Underbelly: articles

New Underbelly focuses on drug lords Robert Trimbole and Terry Clark

CHANNEL 9 has begun production of the second series of its hit TV crime drama Underbelly, which will follow the booming illegal heroin and marijuana trade of the 1970s and 80s in Sydney and Melbourne.

Revealing details of the series, called Underbelly: A Tale of Two Cities, Nine said today it would be based around the lives of two late infamous drug lords from the 1970s and 80s.

One is "Aussie Bob" Trimbole, a marijuana and heroin dealer, who will be played by Roy Billing.

Trimbole was one of the country's most notorious gangsters and is believed to have organised the murder of Liberal politician and anti-drugs campaigner Donald Mackay in Griffith in 1977.

Trimbole died in 1987 of natural causes in Spain.

The other main character, to be played by Matthew Newton, will be Terry "Mr Asia" Clark, the head of a New Zealand drug syndicate, who was responsible for many deaths.

He died in prison in 1983, officially of natural causes, but speculation arose that he was secretly murdered.

Nine said the series would also follow the story of the federal police during the period.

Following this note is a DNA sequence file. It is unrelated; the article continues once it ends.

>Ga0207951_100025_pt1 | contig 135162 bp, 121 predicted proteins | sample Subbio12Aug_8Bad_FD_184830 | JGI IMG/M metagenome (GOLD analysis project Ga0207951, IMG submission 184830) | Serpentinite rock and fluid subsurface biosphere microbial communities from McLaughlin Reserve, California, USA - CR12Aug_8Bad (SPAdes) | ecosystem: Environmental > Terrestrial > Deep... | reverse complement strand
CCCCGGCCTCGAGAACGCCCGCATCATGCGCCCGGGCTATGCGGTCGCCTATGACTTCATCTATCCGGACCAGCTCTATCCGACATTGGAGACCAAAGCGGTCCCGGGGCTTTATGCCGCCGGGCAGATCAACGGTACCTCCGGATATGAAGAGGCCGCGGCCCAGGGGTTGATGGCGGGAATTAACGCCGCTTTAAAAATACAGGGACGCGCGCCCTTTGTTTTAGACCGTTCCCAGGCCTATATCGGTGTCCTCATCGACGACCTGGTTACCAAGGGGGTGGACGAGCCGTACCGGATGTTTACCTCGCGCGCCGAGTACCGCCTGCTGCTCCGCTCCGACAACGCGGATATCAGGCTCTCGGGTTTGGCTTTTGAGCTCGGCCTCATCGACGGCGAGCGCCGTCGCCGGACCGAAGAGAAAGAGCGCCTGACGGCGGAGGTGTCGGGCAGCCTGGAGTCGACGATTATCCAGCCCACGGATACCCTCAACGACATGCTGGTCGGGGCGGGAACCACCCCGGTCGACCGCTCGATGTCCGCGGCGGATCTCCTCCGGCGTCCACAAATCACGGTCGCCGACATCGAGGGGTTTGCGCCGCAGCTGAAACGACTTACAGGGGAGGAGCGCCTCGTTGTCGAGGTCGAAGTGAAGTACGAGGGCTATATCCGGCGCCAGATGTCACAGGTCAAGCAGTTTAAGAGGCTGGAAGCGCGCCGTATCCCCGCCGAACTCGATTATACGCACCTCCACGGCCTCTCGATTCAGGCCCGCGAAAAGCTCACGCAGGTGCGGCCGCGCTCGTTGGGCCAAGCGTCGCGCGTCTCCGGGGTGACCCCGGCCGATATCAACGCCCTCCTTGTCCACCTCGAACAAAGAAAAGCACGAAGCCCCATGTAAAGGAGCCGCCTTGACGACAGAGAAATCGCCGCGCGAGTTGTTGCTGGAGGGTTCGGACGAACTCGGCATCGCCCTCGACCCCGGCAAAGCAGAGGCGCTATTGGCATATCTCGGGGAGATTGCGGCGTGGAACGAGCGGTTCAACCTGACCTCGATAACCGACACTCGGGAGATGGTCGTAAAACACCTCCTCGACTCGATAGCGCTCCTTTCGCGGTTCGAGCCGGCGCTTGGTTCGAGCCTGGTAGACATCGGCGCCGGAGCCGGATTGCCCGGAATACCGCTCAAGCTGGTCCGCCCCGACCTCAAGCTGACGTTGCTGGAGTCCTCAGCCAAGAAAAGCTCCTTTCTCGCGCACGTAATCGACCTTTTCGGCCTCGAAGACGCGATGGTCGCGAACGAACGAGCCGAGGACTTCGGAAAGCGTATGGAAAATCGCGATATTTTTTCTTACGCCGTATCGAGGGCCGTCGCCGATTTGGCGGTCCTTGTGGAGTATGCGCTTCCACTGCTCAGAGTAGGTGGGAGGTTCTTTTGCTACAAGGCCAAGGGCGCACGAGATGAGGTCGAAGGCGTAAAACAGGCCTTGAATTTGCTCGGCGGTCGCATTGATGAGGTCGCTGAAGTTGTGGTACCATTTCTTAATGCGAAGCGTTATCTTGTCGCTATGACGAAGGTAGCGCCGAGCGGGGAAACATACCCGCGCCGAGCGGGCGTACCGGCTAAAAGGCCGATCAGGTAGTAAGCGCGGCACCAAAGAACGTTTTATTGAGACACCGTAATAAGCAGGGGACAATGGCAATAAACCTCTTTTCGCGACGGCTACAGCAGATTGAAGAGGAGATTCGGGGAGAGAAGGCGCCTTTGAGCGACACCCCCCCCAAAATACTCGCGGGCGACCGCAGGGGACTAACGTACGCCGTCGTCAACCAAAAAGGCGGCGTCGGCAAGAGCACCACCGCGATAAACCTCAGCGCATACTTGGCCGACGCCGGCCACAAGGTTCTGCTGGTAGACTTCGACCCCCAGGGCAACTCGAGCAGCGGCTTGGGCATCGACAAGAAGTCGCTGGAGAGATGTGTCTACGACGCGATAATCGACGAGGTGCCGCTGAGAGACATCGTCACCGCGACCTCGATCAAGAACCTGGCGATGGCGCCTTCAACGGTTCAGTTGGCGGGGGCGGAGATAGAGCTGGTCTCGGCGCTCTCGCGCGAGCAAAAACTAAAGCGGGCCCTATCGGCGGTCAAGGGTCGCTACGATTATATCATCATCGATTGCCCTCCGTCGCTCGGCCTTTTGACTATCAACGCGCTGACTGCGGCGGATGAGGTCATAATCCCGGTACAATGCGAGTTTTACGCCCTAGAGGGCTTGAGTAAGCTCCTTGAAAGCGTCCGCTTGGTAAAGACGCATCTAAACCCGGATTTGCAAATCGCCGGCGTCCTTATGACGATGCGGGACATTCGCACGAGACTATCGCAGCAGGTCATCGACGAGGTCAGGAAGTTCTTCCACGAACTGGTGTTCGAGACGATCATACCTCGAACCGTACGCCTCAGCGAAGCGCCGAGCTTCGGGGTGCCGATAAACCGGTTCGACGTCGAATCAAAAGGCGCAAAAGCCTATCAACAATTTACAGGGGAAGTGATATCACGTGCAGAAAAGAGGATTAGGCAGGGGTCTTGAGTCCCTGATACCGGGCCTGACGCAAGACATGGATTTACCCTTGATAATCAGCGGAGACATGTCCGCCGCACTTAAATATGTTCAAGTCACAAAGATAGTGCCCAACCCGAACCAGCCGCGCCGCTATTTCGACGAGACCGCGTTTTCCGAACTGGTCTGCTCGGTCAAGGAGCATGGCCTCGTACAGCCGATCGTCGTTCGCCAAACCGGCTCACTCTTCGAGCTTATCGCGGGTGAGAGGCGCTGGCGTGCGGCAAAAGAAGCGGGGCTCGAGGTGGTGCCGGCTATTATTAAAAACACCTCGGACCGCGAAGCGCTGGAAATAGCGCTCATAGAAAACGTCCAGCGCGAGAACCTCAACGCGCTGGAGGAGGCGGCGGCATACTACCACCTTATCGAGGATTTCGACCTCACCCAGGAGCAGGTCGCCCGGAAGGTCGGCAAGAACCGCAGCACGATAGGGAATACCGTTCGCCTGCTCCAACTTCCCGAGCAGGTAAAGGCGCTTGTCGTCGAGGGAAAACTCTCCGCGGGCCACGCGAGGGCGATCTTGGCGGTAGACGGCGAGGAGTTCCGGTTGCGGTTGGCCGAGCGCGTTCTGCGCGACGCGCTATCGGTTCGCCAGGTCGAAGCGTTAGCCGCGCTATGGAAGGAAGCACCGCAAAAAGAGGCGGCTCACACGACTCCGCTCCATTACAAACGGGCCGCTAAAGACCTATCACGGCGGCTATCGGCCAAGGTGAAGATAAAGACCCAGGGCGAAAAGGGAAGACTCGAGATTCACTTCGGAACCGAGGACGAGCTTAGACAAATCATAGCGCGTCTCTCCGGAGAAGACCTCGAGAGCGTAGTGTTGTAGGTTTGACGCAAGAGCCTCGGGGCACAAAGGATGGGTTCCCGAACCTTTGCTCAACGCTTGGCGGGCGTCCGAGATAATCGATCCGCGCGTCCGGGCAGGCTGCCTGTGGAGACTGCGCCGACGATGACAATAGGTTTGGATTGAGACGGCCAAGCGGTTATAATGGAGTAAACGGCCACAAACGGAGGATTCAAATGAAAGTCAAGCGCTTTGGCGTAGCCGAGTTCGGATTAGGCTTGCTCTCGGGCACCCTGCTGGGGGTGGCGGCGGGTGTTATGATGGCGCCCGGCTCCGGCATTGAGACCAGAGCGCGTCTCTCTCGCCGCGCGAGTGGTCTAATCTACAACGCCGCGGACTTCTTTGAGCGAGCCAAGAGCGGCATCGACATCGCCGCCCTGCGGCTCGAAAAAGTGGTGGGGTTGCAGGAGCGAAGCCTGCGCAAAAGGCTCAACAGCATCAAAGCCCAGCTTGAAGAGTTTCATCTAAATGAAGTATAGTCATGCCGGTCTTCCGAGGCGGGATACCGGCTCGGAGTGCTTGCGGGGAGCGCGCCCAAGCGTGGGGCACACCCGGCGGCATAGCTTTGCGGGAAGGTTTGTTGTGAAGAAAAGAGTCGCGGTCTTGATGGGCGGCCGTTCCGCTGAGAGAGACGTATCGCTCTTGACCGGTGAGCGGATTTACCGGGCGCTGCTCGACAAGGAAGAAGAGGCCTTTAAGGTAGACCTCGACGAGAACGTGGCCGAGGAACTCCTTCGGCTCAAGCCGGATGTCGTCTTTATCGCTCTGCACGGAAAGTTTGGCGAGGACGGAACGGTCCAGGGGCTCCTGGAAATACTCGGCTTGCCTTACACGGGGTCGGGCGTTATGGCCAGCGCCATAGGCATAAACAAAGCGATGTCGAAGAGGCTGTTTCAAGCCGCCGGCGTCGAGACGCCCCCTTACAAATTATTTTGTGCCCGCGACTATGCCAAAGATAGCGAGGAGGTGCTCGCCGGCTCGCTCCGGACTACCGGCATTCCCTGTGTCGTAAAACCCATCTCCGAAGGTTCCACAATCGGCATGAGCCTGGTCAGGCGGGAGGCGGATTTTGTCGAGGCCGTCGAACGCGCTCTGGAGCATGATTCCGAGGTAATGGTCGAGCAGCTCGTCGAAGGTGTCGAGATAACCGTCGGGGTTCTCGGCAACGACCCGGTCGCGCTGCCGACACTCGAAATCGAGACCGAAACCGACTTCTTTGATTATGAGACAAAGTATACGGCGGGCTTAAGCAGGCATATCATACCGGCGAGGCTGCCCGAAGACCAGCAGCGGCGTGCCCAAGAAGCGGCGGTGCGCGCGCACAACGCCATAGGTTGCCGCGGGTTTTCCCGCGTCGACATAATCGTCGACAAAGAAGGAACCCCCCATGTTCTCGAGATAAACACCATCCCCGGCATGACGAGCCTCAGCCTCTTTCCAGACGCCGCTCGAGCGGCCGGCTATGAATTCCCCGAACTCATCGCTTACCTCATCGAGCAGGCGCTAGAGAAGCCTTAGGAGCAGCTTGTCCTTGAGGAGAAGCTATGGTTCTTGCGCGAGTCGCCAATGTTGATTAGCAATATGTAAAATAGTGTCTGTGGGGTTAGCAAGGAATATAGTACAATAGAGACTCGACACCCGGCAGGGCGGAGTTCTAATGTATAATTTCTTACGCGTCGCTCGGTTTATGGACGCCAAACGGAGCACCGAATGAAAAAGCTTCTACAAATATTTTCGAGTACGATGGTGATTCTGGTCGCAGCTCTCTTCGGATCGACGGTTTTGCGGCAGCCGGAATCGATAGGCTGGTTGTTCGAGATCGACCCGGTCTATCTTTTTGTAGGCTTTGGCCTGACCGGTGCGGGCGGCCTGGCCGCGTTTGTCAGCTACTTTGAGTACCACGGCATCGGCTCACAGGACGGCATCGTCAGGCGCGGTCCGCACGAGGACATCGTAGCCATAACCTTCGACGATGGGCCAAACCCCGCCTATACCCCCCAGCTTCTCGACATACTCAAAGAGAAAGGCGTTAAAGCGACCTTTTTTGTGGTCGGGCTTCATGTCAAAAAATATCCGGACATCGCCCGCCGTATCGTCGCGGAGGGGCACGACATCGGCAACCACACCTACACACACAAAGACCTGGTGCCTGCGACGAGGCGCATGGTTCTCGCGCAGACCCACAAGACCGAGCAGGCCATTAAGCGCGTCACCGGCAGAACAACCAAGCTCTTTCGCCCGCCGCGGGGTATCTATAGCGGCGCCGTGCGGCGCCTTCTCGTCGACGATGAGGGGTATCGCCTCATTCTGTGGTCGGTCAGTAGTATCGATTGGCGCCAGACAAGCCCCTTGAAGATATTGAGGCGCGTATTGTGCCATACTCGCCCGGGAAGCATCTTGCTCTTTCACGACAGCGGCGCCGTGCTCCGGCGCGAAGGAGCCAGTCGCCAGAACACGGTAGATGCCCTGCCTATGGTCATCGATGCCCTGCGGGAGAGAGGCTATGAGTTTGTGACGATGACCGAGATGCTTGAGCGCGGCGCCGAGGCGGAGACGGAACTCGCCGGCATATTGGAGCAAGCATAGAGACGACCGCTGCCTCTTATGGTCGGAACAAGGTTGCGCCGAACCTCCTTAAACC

"Underbelly: A Tale of Two Cities follows the Australian criminal landscape that changed forever in the mid 1970s when the illegal drug industry took hold," Nine said.

"In the decade between '76 and '86 the marijuana and heroin business expanded exponentially. "Crooks with enough nerve, brains and imagination stood to make millions."

Mackay will be played by Andrew McFarlane, while Peter O'Brien will portray the late Sydney underworld figure and racing identity George Freeman.

Nine said more characters and cast would be announced soon.

Nine's head of drama, Jo Horsburgh, said the series, produced by Screentime, was sure to match up to the hit first series, which followed Melbourne's gangland war that raged from 1995 to 2004.

"Scripts and casting are well underway and the series is proving to be as rich and exciting as the first series," she said.

"I think the audience will love it."

Screentime executive producer Des Monaghan said he was very excited about the series, which "promises to be even bigger and better than the first series".

It will be filmed in both Sydney and Melbourne until March next year.

October 16, 2008